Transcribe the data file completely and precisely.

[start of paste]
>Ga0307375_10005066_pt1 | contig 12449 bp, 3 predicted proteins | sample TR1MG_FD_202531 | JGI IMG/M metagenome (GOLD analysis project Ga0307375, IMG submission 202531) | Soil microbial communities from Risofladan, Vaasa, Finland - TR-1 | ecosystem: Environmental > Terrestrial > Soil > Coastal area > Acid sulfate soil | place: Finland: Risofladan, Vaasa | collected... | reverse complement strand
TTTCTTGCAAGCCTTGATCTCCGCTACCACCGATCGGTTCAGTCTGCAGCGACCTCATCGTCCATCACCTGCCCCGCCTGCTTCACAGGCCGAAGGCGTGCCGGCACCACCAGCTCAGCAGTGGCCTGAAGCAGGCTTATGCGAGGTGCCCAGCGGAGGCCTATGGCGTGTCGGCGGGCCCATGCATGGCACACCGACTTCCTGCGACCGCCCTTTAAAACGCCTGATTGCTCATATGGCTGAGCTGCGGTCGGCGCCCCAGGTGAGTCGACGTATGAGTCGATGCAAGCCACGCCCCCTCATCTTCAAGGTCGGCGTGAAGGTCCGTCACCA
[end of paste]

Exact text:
>Ga0307375_10005066_pt1 | contig 12449 bp, 3 predicted proteins | sample TR1MG_FD_202531 | JGI IMG/M metagenome (GOLD analysis project Ga0307375, IMG submission 202531) | Soil microbial communities from Risofladan, Vaasa, Finland - TR-1 | ecosystem: Environmental > Terrestrial > Soil > Coastal area > Acid sulfate soil | place: Finland: Risofladan, Vaasa | collected... | reverse complement strand
TTTCTTGCAAGCCTTGATCTCCGCTACCACCGATCGGTTCAGTCTGCAGCGACCTCATCGTCCATCACCTGCCCCGCCTGCTTCACAGGCCGAAGGCGTGCCGGCACCACCAGCTCAGCAGTGGCCTGAAGCAGGCTTATGCGAGGTGCCCAGCGGAGGCCTATGGCGTGTCGGCGGGCCCATGCATGGCACACCGACTTCCTGCGACCGCCCTTTAAAACGCCTGATTGCTCATATGGCTGAGCTGCGGTCGGCGCCCCAGGTGAGTCGACGTATGAGTCGATGCAAGCCACGCCCCCTCATCTTCAAGGTCGGCGTGAAGGTCCGTCACCA